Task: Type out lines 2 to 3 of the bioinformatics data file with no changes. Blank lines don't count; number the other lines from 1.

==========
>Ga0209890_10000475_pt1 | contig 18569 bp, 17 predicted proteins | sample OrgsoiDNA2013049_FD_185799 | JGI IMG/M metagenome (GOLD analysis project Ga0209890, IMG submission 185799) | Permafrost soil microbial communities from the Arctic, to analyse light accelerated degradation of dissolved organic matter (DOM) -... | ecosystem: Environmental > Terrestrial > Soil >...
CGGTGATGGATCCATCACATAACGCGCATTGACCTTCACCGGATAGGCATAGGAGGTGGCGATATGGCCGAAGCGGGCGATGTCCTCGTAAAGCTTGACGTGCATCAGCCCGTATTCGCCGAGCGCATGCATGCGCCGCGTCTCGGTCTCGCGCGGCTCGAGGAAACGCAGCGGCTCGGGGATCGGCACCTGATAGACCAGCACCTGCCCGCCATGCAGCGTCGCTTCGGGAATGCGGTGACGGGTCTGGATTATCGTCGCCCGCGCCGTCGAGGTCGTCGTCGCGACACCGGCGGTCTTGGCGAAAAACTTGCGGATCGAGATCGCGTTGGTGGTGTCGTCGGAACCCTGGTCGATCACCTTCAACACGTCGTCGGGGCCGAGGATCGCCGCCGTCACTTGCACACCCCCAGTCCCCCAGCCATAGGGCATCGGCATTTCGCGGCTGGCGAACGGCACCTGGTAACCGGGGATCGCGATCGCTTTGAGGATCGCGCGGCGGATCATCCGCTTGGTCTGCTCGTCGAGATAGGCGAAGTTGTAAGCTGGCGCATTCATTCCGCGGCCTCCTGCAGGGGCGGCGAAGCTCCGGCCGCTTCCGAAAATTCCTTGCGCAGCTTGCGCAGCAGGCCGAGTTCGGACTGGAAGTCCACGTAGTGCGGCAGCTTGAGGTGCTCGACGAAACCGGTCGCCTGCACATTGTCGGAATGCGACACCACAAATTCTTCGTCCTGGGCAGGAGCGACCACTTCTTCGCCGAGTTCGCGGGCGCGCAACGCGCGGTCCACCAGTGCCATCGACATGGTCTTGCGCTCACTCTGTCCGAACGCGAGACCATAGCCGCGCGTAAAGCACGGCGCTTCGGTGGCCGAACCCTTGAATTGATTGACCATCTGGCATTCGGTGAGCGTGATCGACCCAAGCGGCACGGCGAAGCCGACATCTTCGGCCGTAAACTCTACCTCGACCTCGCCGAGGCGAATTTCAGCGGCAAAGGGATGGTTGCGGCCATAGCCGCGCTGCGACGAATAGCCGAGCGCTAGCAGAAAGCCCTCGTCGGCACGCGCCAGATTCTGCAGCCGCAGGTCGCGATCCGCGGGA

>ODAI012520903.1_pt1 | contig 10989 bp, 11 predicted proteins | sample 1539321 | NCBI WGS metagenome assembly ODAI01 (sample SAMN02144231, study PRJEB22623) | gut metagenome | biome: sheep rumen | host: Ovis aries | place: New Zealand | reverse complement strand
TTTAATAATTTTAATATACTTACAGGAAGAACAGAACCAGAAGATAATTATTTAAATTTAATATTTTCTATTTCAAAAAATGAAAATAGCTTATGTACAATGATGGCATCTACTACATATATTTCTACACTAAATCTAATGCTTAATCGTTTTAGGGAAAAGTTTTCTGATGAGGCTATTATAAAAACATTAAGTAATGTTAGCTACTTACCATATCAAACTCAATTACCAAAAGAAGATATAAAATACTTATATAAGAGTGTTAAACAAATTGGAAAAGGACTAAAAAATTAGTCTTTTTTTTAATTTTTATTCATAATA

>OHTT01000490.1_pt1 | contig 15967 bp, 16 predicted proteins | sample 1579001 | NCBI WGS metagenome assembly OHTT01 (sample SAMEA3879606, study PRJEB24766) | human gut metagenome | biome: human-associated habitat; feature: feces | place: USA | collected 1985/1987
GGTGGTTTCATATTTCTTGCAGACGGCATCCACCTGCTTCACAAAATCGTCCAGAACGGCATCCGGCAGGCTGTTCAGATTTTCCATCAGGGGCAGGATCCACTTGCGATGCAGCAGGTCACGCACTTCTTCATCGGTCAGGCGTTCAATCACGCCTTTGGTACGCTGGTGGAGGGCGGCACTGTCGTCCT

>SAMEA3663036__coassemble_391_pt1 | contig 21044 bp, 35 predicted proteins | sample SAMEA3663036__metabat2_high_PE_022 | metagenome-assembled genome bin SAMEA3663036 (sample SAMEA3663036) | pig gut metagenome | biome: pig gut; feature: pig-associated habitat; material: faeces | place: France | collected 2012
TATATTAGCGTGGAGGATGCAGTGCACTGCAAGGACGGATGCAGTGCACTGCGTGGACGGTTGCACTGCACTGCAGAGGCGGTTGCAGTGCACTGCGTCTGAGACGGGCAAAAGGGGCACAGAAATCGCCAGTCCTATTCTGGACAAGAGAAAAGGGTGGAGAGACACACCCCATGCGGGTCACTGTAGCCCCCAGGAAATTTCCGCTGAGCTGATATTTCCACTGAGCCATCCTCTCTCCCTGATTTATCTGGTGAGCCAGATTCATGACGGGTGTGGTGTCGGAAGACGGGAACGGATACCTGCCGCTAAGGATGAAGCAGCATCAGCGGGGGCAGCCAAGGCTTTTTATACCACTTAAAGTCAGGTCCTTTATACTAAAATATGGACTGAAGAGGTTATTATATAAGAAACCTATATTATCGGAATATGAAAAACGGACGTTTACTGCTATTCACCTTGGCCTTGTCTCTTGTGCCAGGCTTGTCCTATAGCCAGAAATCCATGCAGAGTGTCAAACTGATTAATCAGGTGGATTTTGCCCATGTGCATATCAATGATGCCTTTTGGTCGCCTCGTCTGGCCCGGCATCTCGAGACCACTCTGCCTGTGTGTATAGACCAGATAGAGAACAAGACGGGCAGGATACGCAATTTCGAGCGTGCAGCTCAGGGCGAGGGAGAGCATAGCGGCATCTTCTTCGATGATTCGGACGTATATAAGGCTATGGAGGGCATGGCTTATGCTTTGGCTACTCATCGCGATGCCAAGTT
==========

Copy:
CGGTGATGGATCCATCACATAACGCGCATTGACCTTCACCGGATAGGCATAGGAGGTGGCGATATGGCCGAAGCGGGCGATGTCCTCGTAAAGCTTGACGTGCATCAGCCCGTATTCGCCGAGCGCATGCATGCGCCGCGTCTCGGTCTCGCGCGGCTCGAGGAAACGCAGCGGCTCGGGGATCGGCACCTGATAGACCAGCACCTGCCCGCCATGCAGCGTCGCTTCGGGAATGCGGTGACGGGTCTGGATTATCGTCGCCCGCGCCGTCGAGGTCGTCGTCGCGACACCGGCGGTCTTGGCGAAAAACTTGCGGATCGAGATCGCGTTGGTGGTGTCGTCGGAACCCTGGTCGATCACCTTCAACACGTCGTCGGGGCCGAGGATCGCCGCCGTCACTTGCACACCCCCAGTCCCCCAGCCATAGGGCATCGGCATTTCGCGGCTGGCGAACGGCACCTGGTAACCGGGGATCGCGATCGCTTTGAGGATCGCGCGGCGGATCATCCGCTTGGTCTGCTCGTCGAGATAGGCGAAGTTGTAAGCTGGCGCATTCATTCCGCGGCCTCCTGCAGGGGCGGCGAAGCTCCGGCCGCTTCCGAAAATTCCTTGCGCAGCTTGCGCAGCAGGCCGAGTTCGGACTGGAAGTCCACGTAGTGCGGCAGCTTGAGGTGCTCGACGAAACCGGTCGCCTGCACATTGTCGGAATGCGACACCACAAATTCTTCGTCCTGGGCAGGAGCGACCACTTCTTCGCCGAGTTCGCGGGCGCGCAACGCGCGGTCCACCAGTGCCATCGACATGGTCTTGCGCTCACTCTGTCCGAACGCGAGACCATAGCCGCGCGTAAAGCACGGCGCTTCGGTGGCCGAACCCTTGAATTGATTGACCATCTGGCATTCGGTGAGCGTGATCGACCCAAGCGGCACGGCGAAGCCGACATCTTCGGCCGTAAACTCTACCTCGACCTCGCCGAGGCGAATTTCAGCGGCAAAGGGATGGTTGCGGCCATAGCCGCGCTGCGACGAATAGCCGAGCGCTAGCAGAAAGCCCTCGTCGGCACGCGCCAGATTCTGCAGCCGCAGGTCGCGATCCGCGGGA

>ODAI012520903.1_pt1 | contig 10989 bp, 11 predicted proteins | sample 1539321 | NCBI WGS metagenome assembly ODAI01 (sample SAMN02144231, study PRJEB22623) | gut metagenome | biome: sheep rumen | host: Ovis aries | place: New Zealand | reverse complement strand